Huntington Bancshares Inc. is ramping up its small-business lending by committing to lend up to $1 billion to Ohio companies over the next three years in partnership with the state.
Stephen Steinour, Huntington's chief executive officer, said the plan will give his Columbus company access to new, relatively low-risk customers: local companies with $400 million or less of annual revenue that are looking to borrow money to make acquisitions or launch products, among other things.
"It gives us a deal flow — we don't [usually] see all these deals," Steinour said.
Working in conjunction with the state will also lower Huntington's risks, since the company will not be shouldering all the responsibility for the loans, he said.
Companies that borrow through state programs tend to be a safer bet, Steinour said, because they are usually supported by local economic development efforts that give them a leg up over their competition. It is "lower-risk overall lending."
The $54 billion-asset Huntington has long been a player in small-business lending. Last quarter it extended more than $50 million of such loans in partnership with the Small Business Administration. Steinour said his company approached the state of Ohio with the idea this year.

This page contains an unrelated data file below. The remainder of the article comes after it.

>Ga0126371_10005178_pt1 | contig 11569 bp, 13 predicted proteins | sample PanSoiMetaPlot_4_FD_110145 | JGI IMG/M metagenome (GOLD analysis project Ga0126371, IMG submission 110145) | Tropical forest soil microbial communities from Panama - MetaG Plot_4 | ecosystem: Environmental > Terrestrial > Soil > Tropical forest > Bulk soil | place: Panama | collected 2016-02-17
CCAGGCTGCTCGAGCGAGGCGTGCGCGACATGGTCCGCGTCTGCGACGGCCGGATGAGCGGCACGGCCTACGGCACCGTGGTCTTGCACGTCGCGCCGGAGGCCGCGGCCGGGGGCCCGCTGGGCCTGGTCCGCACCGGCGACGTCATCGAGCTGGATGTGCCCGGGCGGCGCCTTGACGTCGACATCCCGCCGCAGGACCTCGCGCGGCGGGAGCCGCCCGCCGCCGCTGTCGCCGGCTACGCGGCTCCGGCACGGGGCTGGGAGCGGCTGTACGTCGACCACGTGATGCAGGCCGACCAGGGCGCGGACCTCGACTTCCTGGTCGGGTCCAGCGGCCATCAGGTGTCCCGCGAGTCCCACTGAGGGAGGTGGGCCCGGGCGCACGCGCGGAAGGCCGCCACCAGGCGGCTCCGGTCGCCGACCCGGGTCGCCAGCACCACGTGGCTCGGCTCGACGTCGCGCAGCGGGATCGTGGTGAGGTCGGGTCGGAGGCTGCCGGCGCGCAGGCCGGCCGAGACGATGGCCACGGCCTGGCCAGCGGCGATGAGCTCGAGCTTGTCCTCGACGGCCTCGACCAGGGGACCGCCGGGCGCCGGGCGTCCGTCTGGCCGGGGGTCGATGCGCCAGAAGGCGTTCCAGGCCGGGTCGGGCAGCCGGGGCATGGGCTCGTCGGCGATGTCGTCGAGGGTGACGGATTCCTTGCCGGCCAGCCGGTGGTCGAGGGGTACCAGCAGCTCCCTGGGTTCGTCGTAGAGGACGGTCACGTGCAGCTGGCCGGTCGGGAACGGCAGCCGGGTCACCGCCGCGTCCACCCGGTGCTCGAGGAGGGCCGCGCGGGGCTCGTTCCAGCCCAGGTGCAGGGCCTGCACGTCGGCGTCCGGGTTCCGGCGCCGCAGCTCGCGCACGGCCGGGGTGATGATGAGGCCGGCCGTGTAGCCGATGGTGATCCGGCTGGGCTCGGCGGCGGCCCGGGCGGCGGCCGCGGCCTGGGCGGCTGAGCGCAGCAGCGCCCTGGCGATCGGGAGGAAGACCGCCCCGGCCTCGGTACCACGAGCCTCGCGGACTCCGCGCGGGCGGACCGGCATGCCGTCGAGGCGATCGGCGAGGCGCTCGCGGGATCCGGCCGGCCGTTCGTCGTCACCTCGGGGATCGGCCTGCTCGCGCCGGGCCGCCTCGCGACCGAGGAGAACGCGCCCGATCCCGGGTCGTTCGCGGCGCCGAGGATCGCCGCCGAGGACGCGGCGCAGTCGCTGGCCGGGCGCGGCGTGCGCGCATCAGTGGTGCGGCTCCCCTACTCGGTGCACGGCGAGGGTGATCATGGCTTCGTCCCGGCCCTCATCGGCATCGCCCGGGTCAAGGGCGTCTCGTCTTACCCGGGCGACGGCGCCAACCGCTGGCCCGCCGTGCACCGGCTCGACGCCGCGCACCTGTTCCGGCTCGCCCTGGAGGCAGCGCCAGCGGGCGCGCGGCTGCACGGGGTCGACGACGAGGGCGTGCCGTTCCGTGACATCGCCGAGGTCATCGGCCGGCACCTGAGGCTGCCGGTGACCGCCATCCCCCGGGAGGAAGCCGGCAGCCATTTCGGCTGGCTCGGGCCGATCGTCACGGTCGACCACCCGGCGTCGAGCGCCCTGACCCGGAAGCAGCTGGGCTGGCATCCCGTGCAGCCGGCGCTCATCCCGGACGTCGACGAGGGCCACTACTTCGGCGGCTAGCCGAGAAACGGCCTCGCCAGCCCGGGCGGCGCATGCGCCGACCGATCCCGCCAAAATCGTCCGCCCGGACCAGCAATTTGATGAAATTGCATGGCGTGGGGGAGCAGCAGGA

Huntington will lend alongside Ohio's low-cost loan programs, like the "166 Direct Loan" initiative, which supports things like equipment purchases and building expansions, Steinour said.
Currently, that particular initiative has limited appeal to Huntington, because lending is capped at $350,000, Steinour said. The new program will let Huntington extend another $400,000 to $500,000 to 166 borrowers at a matching interest rate — in this case, the cost of funds plus 200 basis points.
Gov. Ted Strickland of Ohio said in a press release that the program would be a boost to the local economy.
"The partnership will retain and grow Ohio jobs," he said.